Customized Windows: Why not?

Former Xywrite fanatic CNET News.com's Charles Cooper says a world where PC makers could decide what should get included with the OS might not be such a terrible idea after all.

Charles Cooper Former Executive Editor / News
Charles Cooper was an executive editor at CNET News. He has covered technology and business for more than 25 years, working at CBSNews.com, the Associated Press, Computer & Software News, Computer Shopper, PC Week, and ZDNet.
Charles Cooper
3 min read
Playing the role of Joe User, let me describe my usual boot-up process when I roll into the office each workday.

After launching Microsoft Windows, I fire up Microsoft Outlook and check my e-mail. Then I start Microsoft Messenger so my contacts know that I'm around in case they need to ping me. Next I'm opening Microsoft Word so I can get cracking on that column I'm already late on delivering. And during the downtime it takes for all these various programs to fully load, I'm skimming the news on various and sundry Web sites, courtesy of Microsoft Internet Explorer.

Welcome to my computing world, where it's all Microsoft, all the time.

It wasn't always this way.

Before taking the easy way out, I used to access the Internet using Netscape Navigator. But, truth be told, that product's no longer as good as Explorer. I started out my Internet messaging days a devotee of America Online's Instant Messenger, but that application, too, has since become passé. You won't find a bigger fan of Lotus Organizer, but Lotus (thank you IBM!) orphaned that personal information manager long ago. And if the world were just and fair, we'd all be using Xywrite, my first--and still--beloved word processor.

Such is the power of a company that enjoys a desktop PC monopoly, so that even a holdout, like yours truly, was ultimately persuaded to go with the integuments of what is essentially a software suite. It just made things easier because all the products were designed to work smoothly with each other.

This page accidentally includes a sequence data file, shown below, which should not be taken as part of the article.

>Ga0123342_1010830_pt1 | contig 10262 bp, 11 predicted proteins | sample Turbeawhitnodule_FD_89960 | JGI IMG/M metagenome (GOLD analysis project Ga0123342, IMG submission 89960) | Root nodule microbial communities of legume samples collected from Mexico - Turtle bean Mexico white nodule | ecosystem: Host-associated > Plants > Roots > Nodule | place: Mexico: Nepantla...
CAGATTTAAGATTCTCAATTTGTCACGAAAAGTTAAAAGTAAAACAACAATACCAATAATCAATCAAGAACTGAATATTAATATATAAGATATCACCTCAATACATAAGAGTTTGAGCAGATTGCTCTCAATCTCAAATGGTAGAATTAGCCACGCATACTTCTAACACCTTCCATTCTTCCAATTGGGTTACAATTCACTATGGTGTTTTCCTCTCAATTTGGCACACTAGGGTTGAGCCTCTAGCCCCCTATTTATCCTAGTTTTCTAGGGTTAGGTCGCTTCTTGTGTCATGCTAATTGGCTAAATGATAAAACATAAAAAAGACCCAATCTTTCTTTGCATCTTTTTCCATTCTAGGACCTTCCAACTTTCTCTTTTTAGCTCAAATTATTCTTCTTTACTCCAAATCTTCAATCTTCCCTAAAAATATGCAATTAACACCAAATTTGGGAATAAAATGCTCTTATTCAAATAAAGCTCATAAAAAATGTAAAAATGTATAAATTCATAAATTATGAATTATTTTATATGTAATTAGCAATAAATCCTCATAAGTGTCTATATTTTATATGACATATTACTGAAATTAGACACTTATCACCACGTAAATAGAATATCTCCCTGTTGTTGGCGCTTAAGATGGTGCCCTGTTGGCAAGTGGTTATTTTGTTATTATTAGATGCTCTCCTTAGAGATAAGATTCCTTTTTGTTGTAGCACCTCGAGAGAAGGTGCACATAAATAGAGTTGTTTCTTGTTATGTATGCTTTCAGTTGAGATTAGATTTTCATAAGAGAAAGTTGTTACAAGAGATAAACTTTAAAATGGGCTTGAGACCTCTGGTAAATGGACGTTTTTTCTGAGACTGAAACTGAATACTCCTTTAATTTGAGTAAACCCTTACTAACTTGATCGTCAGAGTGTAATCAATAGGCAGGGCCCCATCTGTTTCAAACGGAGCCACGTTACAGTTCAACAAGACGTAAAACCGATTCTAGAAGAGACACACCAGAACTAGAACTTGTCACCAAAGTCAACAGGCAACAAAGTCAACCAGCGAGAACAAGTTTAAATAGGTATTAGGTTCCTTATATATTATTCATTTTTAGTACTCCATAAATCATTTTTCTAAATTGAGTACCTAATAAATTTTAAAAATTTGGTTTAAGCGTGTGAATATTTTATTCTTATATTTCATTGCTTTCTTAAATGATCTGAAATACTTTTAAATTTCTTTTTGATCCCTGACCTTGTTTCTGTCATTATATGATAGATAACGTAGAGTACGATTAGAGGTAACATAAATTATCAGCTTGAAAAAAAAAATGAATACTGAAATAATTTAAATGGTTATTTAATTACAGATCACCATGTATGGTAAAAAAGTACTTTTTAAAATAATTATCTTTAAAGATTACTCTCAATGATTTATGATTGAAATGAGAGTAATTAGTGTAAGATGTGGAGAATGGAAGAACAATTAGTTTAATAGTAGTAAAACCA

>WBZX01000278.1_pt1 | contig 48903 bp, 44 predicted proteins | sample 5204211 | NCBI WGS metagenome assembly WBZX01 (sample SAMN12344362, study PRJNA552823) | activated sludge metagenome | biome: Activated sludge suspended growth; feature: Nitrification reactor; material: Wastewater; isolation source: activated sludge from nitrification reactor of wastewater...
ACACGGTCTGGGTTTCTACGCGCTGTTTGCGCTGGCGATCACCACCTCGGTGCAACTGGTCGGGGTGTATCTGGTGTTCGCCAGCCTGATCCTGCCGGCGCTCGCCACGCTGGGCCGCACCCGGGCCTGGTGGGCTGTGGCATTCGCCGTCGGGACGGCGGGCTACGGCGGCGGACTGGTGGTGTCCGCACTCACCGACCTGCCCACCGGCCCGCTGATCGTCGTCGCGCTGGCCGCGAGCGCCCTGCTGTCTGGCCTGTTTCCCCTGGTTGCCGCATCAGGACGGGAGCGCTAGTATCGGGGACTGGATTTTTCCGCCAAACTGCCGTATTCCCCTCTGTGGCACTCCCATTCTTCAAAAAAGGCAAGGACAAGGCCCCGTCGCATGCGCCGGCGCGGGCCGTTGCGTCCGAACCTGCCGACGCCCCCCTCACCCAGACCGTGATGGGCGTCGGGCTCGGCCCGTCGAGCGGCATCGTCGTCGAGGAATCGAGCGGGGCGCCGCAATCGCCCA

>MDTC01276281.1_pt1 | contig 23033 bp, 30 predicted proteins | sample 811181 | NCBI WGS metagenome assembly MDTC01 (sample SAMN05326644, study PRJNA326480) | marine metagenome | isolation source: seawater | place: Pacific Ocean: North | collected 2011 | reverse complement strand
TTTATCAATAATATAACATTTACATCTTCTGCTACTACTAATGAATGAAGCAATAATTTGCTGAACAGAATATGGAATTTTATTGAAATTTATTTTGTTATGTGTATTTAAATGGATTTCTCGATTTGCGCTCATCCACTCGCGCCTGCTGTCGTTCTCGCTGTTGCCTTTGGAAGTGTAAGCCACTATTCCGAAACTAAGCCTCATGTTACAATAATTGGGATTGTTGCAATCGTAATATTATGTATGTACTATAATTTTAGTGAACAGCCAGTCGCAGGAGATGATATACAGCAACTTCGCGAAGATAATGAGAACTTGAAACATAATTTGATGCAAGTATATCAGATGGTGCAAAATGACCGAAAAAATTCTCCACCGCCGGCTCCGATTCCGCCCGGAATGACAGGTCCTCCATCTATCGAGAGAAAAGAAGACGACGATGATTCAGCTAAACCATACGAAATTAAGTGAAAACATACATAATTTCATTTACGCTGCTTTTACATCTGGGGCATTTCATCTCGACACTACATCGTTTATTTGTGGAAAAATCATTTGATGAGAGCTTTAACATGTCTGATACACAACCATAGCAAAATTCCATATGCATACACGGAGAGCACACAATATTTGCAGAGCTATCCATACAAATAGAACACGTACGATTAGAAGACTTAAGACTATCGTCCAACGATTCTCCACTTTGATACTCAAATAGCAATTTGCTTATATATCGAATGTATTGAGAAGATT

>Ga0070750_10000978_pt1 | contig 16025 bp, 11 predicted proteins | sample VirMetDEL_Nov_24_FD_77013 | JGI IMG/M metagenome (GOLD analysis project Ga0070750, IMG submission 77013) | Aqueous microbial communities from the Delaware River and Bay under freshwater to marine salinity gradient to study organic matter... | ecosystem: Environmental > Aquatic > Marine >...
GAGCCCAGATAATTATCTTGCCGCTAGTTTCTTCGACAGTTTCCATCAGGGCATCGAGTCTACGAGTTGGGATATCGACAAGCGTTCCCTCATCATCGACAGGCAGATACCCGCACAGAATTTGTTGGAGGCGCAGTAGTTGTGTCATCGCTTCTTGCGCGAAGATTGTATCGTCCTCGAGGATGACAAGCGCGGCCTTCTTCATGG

Multiply this one individual experience by several hundred million people around the globe and the real-world implications are troubling for all they suggest about the constellation of power in the computer industry, not to mention the future of technological innovation.

If the world were just and fair, we'd all be using Xywrite.

Earlier this week, Bill Gates got me thinking about all this after he sat down in a Washington courtroom and acknowledged that yes, Microsoft can build a modular version of Windows that would let computer makers decide what apps to include with it. In fact, such a product--Windows XP Embedded--already exists.

Not surprisingly, Microsoft prohibits consumers from running XP Embedded on their PCs. Over the years, it has adamantly opposed any move that would pull Windows apart from Internet Explorer, arguing that the resulting fragmentation would create chaos in the marketplace. With different versions of Windows, how would you be able to guarantee that third-party applications would work "seamlessly" with the operating system?

And yet something of the sort already exists today. Last time I checked, there were any number of flavors of Windows out there--Windows XP, Windows Me, Windows 98, even Windows 95--but the walls of Jericho haven't come tumbling down. True, some ISVs (independent software vendors) have complained that their products don't work with the newer upgrades because of different code bases in the underlying operating systems. Still, it hasn't led to a major outcry.

Now let's play what if.

Last time I checked, there were any number of flavors of Windows out there...but the walls of Jericho haven't come tumbling down.

What if the court decided Microsoft must create a version of its operating system that allowed PC makers to decide what programs should get bundled in? My assumption is that OEMs and third-party developers would have strong incentive to make sure any applications work smoothly with Windows--otherwise they'd hear it from their customers.

Microsoft wouldn't take this lying down and would redouble its efforts to make sure its products worked better than rivals' products. All that Adam Smith stuff would then come into play--prices would fall, software quality would improve, and real competition would be the order of the day. I guarantee there are a lot of bright bulbs out there that would finally come out from underground.

It may not lead to the second coming of Xywrite, but it would be a fresh start for a software market nowadays slouching toward mediocrity.